panels

The day concluded with two afternoon panels, during which industry professionals discussed some of the key issues raised by the symposium before inviting questions from the floor.

Panel 1 – Approaches to Investment

Chair: Tim Joss
Panelists: Joseph Smith, Pete Staves, Trupti Patel, Gavin Stride, Virginia Buckley

Summary: The first message from the panel discussion, voiced by Stage One’s Chief Executive Joseph Smith, was to ‘just raise the fucking money’. Although this raised a laugh from delegates, the point was clear and continued in the vein of the morning’s presentations and provocations. The most important thing, many of the speakers agreed, is to find the money that will support the art, whether this comes from commercial investment or Arts Council grants. Smith also reiterated the point that ‘no one invests in theatre who doesn’t love theatre passionately’, echoing Julius Green’s provocation.

Elsewhere on the panel, Senior Relationship Manager Peter Staves offered the Arts Council perspective, while Esmée Fairbairn’s Trupti Patel described how the Foundation’s social investment fund helps subsidised venues to achieve commercial transfers of successful productions and then use that income for other projects. There was also much discussion of crowd-funding, which is fast becoming a popular new source of funding for both big and small theatre projects. Virginia Buckley, Co-Founder of CultureCrowd, suggested that crowd-funding occupies the middle ground between commercial and subsidised, but stressed that it should not be a substitute for other forms of funding. Finally, one comment from Farnham Maltings’ Director Gavin Stride resonated particularly with the theme of the day: ‘compete less, collaborate more’.


Panel 2 – Approaches to Producing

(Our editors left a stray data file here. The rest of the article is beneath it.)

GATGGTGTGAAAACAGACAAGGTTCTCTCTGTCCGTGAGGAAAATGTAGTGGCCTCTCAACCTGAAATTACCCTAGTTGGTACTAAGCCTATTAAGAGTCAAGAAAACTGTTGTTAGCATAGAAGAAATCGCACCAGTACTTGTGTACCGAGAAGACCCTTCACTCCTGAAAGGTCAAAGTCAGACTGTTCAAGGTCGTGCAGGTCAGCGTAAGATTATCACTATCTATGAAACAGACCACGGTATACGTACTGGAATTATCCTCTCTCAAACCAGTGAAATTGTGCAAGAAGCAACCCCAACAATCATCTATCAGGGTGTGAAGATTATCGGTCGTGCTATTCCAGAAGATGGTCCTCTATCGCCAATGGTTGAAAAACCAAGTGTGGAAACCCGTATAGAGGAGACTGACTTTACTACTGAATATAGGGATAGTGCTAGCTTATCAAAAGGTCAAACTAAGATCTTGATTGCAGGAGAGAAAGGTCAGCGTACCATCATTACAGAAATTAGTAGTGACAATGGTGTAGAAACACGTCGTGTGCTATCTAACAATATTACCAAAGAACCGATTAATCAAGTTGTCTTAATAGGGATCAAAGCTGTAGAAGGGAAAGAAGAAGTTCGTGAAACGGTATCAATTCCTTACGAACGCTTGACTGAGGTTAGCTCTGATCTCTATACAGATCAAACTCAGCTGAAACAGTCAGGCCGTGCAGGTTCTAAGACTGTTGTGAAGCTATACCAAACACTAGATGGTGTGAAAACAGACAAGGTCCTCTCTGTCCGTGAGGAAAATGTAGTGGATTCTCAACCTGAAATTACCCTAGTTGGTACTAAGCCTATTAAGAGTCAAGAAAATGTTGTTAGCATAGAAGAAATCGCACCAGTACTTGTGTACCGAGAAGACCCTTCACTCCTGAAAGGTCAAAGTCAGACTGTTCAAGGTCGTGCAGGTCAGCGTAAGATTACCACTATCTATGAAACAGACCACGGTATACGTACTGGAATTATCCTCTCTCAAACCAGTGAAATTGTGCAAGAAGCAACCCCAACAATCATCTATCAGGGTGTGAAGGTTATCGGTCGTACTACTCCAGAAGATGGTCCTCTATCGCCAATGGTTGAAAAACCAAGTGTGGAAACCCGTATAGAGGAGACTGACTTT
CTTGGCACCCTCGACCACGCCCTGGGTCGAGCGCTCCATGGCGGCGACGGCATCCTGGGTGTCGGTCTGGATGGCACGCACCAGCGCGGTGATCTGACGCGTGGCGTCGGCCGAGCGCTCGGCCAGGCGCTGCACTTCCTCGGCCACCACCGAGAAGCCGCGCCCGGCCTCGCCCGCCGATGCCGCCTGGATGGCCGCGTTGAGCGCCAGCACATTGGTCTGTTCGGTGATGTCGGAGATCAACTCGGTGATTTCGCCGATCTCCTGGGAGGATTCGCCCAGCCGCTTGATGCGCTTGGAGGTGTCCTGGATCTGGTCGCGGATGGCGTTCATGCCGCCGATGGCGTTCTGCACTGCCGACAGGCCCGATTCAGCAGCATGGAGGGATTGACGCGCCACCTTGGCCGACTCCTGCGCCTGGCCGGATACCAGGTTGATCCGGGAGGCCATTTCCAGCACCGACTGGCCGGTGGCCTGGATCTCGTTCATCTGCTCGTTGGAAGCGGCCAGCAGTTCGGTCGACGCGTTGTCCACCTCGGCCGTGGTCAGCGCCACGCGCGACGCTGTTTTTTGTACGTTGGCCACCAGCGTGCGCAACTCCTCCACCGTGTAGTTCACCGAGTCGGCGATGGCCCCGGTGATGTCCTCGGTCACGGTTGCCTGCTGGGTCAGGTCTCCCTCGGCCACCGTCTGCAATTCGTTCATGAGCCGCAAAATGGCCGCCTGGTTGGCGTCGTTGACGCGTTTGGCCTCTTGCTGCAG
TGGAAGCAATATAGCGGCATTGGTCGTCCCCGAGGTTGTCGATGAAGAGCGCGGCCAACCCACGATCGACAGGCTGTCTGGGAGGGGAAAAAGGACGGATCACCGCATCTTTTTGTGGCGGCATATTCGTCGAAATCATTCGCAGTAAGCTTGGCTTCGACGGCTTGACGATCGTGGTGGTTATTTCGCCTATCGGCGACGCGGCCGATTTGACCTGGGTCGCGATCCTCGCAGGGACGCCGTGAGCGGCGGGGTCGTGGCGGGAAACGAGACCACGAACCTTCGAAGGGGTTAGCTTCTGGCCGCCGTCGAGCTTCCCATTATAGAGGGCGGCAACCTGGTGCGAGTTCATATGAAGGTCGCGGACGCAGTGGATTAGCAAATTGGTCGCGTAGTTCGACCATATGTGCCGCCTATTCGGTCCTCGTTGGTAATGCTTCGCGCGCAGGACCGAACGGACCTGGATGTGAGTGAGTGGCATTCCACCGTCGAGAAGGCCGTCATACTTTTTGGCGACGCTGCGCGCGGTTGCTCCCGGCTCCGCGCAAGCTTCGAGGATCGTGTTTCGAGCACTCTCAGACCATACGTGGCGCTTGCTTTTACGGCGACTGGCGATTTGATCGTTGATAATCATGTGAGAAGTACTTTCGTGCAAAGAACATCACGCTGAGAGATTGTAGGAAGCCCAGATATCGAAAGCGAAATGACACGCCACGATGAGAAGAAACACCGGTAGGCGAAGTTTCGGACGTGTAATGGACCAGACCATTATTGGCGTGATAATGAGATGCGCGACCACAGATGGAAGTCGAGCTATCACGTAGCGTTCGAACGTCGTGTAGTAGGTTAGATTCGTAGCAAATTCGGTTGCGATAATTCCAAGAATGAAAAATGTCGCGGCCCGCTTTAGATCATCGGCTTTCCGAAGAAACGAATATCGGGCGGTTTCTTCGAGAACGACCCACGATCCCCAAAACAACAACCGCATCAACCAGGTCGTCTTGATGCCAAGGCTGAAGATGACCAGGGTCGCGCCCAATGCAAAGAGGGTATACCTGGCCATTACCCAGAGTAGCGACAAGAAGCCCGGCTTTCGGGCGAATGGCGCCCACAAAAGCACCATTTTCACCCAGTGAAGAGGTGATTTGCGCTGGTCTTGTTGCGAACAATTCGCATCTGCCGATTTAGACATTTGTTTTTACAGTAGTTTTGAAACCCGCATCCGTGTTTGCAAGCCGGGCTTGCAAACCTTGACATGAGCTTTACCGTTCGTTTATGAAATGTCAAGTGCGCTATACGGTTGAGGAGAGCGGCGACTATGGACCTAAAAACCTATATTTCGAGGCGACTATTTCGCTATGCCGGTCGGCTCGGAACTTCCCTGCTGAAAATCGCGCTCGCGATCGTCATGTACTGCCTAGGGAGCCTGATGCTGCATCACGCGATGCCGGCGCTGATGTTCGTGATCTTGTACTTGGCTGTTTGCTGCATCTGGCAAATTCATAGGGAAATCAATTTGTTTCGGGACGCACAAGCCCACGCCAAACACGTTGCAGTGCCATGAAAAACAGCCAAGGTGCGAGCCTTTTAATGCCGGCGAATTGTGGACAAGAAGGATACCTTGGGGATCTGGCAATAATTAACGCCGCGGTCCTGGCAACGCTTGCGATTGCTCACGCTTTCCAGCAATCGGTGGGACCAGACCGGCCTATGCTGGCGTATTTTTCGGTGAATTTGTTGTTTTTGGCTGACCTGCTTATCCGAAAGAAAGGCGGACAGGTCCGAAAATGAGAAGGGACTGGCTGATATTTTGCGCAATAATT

Chair: Eleanor Lloyd
Panelists: Mark Rubinstein, Jennifer Sutherland, Richard Jordan, Ed Collier, James Seabright

Summary: There was a note of continuity going into the afternoon’s second panel, as Ed Collier revealed that China Plate are working on their first crowd-funded project. Although the majority of China Plate’s funding has come from the subsidised sector, Collier said that he does not see them as either commercial or subsidised. There was a similar message from Jennifer Sutherland of Scamp Theatre, which tours productions commercially but has often received Arts Council funding for research and development, as has Seabright Productions on occasion.

Mark Rubinstein said that money is actually the least interesting element of what he does; he is more interested in the scale of work. Richard Jordan, meanwhile, explained that his philosophy as a producer is to remain as flexible as possible. It was stressed by both Jordan and chair Eleanor Lloyd that producing is essentially about building relationships, but Rubinstein cautioned that producers should make decisions based on professional instinct, not blind love for a project. As the panel opened up to questions from the floor, they also discussed the importance of sharing knowledge in the industry and how the experience of audiences factors into all of these considerations.